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Hens & eggs

Just under 4 years ago, I got my first three hens. Today, I’m not aware of anyone in Lewis, possibly the Western Isles, with more than me.

I remember when I was wee, asking my parents if we could get hens, but being told no as the mink would kill them all.

The mink are now long gone (due to SNH eradication scheme) so that meant no ground predators here, just as had been the case.

Anyway, my first three hens came by accident, almost. My cousin Erica was recently married and was building a house with her husband. She had 4 hens at a house they were renting, but there wouldn’t be space for them at her new house. So, in early 2011, I took them on. Unfortunately one had been run over, so it was only 3 of them that made the journey to Ness.

Here they are, 4th April 2011

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I don’t think any of those ones are still with us, but 2 weeks later I got a cockerel. This was him when he arrived, and he’s still strutting his stuff!

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Slowly the numbers started creeping up. People who got no longer wanted their hens started leaving them with me and before I knew it, there were 45 hens!

18 months ago, I moved them all into one largish hen house but by then I had already made up my mind to go bigger.

I had seen a gap in the market for local eggs and kept meaning to give it a go myself. I was selling eggs at work and covering all my feed costs, so knew it wouldn’t be a loss.

Around this time last year, I decided to change the way I worked. After 10 years on committees and supporting local community groups, I decided to take a step back and help myself instead. I’ll go back to the community stuff at some point in the future – when I have the time, energy and patience. In the meantime, I just wanted to do my own thing, so I just went ahead and ordered 320 hens.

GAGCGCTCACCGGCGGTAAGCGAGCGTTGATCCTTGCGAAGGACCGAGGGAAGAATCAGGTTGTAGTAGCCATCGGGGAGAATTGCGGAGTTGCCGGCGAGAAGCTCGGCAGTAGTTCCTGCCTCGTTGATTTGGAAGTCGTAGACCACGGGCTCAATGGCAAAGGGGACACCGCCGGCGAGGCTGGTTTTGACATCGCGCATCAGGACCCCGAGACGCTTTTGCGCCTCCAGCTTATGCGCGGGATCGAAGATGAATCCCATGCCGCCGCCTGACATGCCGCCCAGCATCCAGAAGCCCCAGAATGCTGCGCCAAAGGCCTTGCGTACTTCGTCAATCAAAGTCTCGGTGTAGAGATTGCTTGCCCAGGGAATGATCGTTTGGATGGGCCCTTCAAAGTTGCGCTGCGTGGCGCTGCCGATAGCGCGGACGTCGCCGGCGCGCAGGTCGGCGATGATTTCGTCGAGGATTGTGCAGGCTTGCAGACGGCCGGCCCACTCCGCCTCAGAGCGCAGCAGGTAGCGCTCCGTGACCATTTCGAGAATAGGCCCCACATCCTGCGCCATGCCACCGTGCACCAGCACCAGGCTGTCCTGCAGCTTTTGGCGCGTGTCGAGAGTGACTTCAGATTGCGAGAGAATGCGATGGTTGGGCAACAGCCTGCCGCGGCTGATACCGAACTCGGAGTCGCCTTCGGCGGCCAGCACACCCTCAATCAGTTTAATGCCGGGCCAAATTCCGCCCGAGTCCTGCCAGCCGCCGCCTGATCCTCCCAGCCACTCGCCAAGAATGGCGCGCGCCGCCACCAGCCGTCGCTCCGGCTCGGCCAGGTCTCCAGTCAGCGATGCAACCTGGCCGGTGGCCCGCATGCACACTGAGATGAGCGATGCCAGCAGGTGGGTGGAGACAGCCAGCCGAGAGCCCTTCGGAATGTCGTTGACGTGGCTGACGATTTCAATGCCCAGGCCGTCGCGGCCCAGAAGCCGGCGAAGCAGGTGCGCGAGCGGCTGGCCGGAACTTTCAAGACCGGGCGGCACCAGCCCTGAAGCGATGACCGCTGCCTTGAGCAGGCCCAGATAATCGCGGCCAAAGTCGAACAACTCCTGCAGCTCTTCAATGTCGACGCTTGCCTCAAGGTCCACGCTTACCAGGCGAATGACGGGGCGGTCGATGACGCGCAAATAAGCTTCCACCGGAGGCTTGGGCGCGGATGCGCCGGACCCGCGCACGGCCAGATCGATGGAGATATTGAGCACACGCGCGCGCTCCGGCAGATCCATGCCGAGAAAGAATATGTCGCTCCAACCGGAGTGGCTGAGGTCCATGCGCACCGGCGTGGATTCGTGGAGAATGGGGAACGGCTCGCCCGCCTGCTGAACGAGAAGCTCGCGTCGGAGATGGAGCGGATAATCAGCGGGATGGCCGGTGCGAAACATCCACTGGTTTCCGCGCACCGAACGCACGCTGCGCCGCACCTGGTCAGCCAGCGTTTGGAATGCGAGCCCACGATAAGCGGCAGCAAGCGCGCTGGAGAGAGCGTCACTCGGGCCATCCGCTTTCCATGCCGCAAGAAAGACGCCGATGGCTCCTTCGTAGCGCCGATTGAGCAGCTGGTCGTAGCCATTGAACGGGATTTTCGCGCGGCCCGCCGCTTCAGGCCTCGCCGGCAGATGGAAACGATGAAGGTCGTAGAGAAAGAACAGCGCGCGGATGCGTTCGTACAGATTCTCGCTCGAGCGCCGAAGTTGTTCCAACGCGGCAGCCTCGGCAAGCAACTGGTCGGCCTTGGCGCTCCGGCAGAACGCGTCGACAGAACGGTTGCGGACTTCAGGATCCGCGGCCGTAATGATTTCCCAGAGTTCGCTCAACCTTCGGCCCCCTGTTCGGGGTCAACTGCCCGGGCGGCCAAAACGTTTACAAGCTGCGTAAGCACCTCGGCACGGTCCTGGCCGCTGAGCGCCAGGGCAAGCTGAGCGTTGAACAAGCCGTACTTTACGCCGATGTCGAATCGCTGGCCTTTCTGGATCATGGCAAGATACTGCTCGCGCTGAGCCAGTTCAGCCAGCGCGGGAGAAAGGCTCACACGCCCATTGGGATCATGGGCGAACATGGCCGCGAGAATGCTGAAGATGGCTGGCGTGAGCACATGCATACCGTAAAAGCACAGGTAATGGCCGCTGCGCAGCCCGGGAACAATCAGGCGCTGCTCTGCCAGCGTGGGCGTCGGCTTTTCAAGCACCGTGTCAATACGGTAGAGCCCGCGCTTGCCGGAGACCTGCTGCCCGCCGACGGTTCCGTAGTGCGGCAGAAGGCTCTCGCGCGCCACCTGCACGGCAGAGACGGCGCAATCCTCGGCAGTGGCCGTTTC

They arrived in July and I have been soldiering on with them since then, until this week. After months of selling eggs privately, things finally came together this week and I got into the shops. I had registered with the Government back in the summer and had an inspection in September. That was all fine but I couldn’t get into the shops until I got my labels and environmental health gave the the all clear, which they did this week.

After a sleepless night on Sunday, I got through my inspection at the first time of asking and got eggs into the shops within minutes! This has been one of the most hectic and exciting I’ve had a a crofter, and it’s given me a taste for more!

My eggs are now available in the two Ness shops, Swainbost & Cross, WJ MacDonald in Stornoway, the shops in Tong and Point, as well as the Community Co-op in Leverburgh, Harris.

Make sure you buy some eggs!

The storm

Well, what a couple of days. It’s not over yet, but I hope that’s the end of the drama anyway.

I suppose the storm build up started on Monday. The forecast was for strong winds, so I had to prepare for it.

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My father and I secured the hen house by anchoring it down with wheelie bins and barrels full of water, around 900kg in total. After that I tidied up as much of the stuff lying about as I could, to make sure it didn’t blow away and cause any more damage.

All good, I thought.

Tuesday was a rough morning & started with a wee interview on Radio Scotland’s Good Morning Scotland news programme, talking about the weather, before I went to work. While at work, the forecast for Wednesday was upgraded to an Amber alert by the Met Office and most public services were closed to the public. I work for the council and we were all told to use our own judgement to decide whether it was safe to travel to work or not.

I got home around 5.30 on Tuesday and decided to make sure everything was secure before the wind blew up again. This was the forecast on Tuesday: